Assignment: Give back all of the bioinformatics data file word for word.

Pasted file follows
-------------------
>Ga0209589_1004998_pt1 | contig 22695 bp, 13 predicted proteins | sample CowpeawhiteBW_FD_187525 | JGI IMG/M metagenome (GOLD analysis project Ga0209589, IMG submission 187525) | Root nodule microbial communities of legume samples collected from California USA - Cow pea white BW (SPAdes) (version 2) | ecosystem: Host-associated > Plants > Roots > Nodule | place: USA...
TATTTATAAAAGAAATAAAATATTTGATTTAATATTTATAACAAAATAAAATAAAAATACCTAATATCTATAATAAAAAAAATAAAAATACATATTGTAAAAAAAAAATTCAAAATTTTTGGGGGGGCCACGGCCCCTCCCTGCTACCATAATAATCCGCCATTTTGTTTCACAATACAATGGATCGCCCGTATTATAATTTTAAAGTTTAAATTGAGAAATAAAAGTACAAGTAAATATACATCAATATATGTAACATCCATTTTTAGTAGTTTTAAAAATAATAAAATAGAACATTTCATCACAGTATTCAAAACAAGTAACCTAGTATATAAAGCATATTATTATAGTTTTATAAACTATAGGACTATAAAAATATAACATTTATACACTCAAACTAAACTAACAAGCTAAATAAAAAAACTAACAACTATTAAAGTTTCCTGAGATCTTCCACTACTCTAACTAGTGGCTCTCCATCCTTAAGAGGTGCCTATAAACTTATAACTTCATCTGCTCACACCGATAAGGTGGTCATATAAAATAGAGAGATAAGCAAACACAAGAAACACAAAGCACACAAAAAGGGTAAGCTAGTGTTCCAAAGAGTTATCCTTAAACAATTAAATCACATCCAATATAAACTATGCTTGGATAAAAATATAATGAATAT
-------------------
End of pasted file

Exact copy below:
>Ga0209589_1004998_pt1 | contig 22695 bp, 13 predicted proteins | sample CowpeawhiteBW_FD_187525 | JGI IMG/M metagenome (GOLD analysis project Ga0209589, IMG submission 187525) | Root nodule microbial communities of legume samples collected from California USA - Cow pea white BW (SPAdes) (version 2) | ecosystem: Host-associated > Plants > Roots > Nodule | place: USA...
TATTTATAAAAGAAATAAAATATTTGATTTAATATTTATAACAAAATAAAATAAAAATACCTAATATCTATAATAAAAAAAATAAAAATACATATTGTAAAAAAAAAATTCAAAATTTTTGGGGGGGCCACGGCCCCTCCCTGCTACCATAATAATCCGCCATTTTGTTTCACAATACAATGGATCGCCCGTATTATAATTTTAAAGTTTAAATTGAGAAATAAAAGTACAAGTAAATATACATCAATATATGTAACATCCATTTTTAGTAGTTTTAAAAATAATAAAATAGAACATTTCATCACAGTATTCAAAACAAGTAACCTAGTATATAAAGCATATTATTATAGTTTTATAAACTATAGGACTATAAAAATATAACATTTATACACTCAAACTAAACTAACAAGCTAAATAAAAAAACTAACAACTATTAAAGTTTCCTGAGATCTTCCACTACTCTAACTAGTGGCTCTCCATCCTTAAGAGGTGCCTATAAACTTATAACTTCATCTGCTCACACCGATAAGGTGGTCATATAAAATAGAGAGATAAGCAAACACAAGAAACACAAAGCACACAAAAAGGGTAAGCTAGTGTTCCAAAGAGTTATCCTTAAACAATTAAATCACATCCAATATAAACTATGCTTGGATAAAAATATAATGAATAT